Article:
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Daily News

October 29, 2001

Health and Human Services Secretary Tommy Thompson says the success of his department to expedite the decision-making process for smallpox vaccine delivery is a model for the quick review and approval of biotech products in the future.

Thompson promised the CEOs of various biotechnology companies that he will cut regulatory red tape, but at the same time urged the biotech industry to be active in coming up with new products to address bioterrorism.

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EPA's waste chief Marianne Lamont Horinko is preparing to create a new position within the Office of Solid Waste & Emergency Response (OSWER) to coordinate the agency's various cleanup efforts to redevelop contaminated properties, according to industry and agency sources.

Sources say that EPA Superfund chief Steve Luftig will likely become the first redevelopment "czar", though Luftig has said that no final decision has been made.

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EPA is squaring off with the Department of Energy (DOE) over a proposed energy efficiency standard for air conditioners, with the agency favoring the implementation of a rule issued by the Clinton administration instead of a new, less stringent standard that DOE recently proposed. The agency's recent comments mark the latest round in an ongoing battle over energy efficiency standards that has attracted the attention of Congress and is the focus of a court challenge by environmentalists and state government officials.

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President Bush will nominate Linda Morrison Combs, a veteran of the Reagan and previous Bush administrations, to be the Chief Financial Officer (CFO) at EPA.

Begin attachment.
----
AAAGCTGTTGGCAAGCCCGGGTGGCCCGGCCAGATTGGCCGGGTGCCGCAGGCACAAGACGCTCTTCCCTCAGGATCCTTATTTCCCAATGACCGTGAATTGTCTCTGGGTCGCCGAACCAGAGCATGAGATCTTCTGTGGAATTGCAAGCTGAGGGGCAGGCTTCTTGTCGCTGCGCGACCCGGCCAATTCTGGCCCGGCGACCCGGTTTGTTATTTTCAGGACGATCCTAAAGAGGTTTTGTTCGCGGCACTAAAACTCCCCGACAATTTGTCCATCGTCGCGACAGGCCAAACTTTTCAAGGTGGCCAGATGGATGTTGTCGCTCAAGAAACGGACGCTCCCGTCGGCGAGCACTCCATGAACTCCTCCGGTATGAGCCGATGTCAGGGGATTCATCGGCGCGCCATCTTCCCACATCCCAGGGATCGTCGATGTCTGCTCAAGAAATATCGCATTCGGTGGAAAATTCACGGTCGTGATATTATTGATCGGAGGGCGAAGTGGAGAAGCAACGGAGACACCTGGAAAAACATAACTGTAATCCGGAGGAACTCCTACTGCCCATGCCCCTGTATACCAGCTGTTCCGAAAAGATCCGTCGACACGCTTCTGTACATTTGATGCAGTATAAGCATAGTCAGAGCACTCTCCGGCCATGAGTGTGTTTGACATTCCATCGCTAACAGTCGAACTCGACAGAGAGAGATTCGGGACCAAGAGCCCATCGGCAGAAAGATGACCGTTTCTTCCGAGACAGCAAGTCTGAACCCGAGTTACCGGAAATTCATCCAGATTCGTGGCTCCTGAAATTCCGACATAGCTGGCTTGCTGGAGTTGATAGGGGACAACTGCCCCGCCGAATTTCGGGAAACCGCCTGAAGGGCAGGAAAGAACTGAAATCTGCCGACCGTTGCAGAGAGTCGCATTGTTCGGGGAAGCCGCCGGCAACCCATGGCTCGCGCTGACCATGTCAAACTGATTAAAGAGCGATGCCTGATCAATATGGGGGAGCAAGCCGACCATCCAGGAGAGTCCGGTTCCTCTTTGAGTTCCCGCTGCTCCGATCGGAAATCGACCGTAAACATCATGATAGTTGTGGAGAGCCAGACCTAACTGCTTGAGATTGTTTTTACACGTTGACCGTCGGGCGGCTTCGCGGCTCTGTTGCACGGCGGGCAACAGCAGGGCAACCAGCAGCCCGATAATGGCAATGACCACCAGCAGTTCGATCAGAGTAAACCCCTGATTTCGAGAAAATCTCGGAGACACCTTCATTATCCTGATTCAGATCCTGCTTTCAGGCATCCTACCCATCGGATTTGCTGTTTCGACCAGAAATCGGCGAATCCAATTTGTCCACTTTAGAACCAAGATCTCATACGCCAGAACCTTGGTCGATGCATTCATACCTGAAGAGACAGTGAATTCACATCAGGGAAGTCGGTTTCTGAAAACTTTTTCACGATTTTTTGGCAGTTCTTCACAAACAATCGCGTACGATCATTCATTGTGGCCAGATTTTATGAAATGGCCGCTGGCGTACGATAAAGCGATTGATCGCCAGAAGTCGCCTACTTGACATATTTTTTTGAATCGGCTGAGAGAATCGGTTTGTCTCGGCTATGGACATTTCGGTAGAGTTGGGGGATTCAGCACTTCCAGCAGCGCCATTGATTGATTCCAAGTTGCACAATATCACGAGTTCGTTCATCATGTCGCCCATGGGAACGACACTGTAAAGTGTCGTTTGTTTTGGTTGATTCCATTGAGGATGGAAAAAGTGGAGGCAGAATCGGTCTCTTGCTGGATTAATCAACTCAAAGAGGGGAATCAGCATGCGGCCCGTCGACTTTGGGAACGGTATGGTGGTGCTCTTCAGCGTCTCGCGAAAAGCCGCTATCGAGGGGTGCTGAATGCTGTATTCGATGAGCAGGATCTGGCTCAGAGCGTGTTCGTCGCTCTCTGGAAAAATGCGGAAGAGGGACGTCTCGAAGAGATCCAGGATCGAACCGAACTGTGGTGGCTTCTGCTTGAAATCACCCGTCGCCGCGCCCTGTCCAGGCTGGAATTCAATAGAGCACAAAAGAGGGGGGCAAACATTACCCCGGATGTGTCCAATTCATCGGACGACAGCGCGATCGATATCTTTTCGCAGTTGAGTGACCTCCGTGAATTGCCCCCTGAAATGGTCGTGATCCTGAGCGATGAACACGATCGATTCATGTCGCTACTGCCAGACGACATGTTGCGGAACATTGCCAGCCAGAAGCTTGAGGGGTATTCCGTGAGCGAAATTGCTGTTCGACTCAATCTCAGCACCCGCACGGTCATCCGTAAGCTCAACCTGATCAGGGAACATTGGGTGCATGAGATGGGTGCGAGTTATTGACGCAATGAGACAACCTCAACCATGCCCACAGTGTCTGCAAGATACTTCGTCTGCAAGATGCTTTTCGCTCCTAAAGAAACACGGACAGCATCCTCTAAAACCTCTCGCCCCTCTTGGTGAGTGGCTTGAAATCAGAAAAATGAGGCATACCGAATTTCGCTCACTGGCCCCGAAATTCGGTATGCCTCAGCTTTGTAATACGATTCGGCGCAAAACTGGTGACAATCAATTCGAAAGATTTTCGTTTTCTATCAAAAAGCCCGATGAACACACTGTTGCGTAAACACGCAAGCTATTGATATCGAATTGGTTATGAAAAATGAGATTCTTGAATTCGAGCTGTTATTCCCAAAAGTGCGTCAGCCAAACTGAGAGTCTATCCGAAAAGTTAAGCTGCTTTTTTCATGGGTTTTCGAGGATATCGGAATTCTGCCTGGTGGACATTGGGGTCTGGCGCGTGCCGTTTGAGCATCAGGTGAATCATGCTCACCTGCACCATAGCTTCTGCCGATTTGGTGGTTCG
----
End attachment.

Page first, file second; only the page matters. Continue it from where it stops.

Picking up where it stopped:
Under former president Bush, Combs served as Assistant Secretary for Management and CFO at the Department of the Treasury. During the Reagan administration, Combs was the Associate Administrator for Management at the Department of Veterans Affairs from 1987-1989. She also worked at the Department of Education from 1982-1986.

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Senate Agriculture Committee Chairman Tom Harkin (D-IA) will this week introduce a Farm Bill that will likely lift a cap -- that Harkin helped create -- on the size of animal feeding operations that are eligible to receive federal funding to meet current and upcoming Clean Water Act and state environmental regulations, informed sources say. Harkin's move will likely help large-scale agricultural operations fund compliance with a series of new EPA regulations.

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October 26, 2001


Health experts are criticizing the Bush administration's handling of the anthrax scare, arguing that administration officials have added to public mistrust and confusion by failing to follow generally accepted principles of public risk communications.

"There is a lot of blame to go around. Federal spokesmen have basically broken every rule in the book," according to a leading health risk expert at a major university.

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As part of the Senate's economic stimulus package, Appropriations Committee Chairman Robert Byrd (D-WV) will likely propose attaching an additional $20 billion in infrastructure spending to one of the 13 fiscal year 2002 appropriations bills, including new money for water infrastructure projects, according to a source in the Senate Finance Committee.

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EPA and utility industry officials appear unlikely to reach a major agreement on revising the agency's Clean Air Act new source review program, with both sides so far apart that sources say the industry is likely to be forced to offer a revised compromise plan. A major sticking point in the negotiations is the extent to which investments in power plants should be exempt from permit review requirements.

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Environmentalists are preparing to sue the Interior Department (DOI) over Secretary Gale Norton's decision to roll back portions of a hardrock mining regulation developed by the Clinton administration. The mining industry has attacked the Clinton rule as overly broad and providing the federal government the authority to essentially block any mining project based on environmental concerns.